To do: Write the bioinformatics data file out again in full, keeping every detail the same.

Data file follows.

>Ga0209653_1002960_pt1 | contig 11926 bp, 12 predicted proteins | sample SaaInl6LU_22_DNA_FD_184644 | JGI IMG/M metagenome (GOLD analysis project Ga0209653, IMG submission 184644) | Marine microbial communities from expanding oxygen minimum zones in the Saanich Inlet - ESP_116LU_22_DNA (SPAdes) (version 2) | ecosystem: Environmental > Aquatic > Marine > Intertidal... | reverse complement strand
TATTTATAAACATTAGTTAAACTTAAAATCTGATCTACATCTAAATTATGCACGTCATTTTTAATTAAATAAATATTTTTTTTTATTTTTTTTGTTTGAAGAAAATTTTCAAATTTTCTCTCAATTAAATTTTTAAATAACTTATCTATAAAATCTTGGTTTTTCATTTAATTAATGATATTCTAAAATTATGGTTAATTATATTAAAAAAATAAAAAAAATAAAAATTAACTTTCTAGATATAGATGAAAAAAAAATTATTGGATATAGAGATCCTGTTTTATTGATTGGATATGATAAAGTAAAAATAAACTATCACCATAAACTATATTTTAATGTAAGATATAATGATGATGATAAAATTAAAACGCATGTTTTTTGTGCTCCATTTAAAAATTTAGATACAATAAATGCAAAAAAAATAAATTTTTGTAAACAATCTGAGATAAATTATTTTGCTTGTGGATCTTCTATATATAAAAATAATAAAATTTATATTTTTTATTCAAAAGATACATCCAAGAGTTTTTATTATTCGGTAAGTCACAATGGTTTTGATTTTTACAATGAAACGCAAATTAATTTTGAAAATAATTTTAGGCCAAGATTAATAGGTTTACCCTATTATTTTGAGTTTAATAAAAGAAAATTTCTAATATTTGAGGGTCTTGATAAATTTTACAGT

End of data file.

>Ga0209653_1002960_pt1 | contig 11926 bp, 12 predicted proteins | sample SaaInl6LU_22_DNA_FD_184644 | JGI IMG/M metagenome (GOLD analysis project Ga0209653, IMG submission 184644) | Marine microbial communities from expanding oxygen minimum zones in the Saanich Inlet - ESP_116LU_22_DNA (SPAdes) (version 2) | ecosystem: Environmental > Aquatic > Marine > Intertidal... | reverse complement strand
TATTTATAAACATTAGTTAAACTTAAAATCTGATCTACATCTAAATTATGCACGTCATTTTTAATTAAATAAATATTTTTTTTTATTTTTTTTGTTTGAAGAAAATTTTCAAATTTTCTCTCAATTAAATTTTTAAATAACTTATCTATAAAATCTTGGTTTTTCATTTAATTAATGATATTCTAAAATTATGGTTAATTATATTAAAAAAATAAAAAAAATAAAAATTAACTTTCTAGATATAGATGAAAAAAAAATTATTGGATATAGAGATCCTGTTTTATTGATTGGATATGATAAAGTAAAAATAAACTATCACCATAAACTATATTTTAATGTAAGATATAATGATGATGATAAAATTAAAACGCATGTTTTTTGTGCTCCATTTAAAAATTTAGATACAATAAATGCAAAAAAAATAAATTTTTGTAAACAATCTGAGATAAATTATTTTGCTTGTGGATCTTCTATATATAAAAATAATAAAATTTATATTTTTTATTCAAAAGATACATCCAAGAGTTTTTATTATTCGGTAAGTCACAATGGTTTTGATTTTTACAATGAAACGCAAATTAATTTTGAAAATAATTTTAGGCCAAGATTAATAGGTTTACCCTATTATTTTGAGTTTAATAAAAGAAAATTTCTAATATTTGAGGGTCTTGATAAATTTTACAGT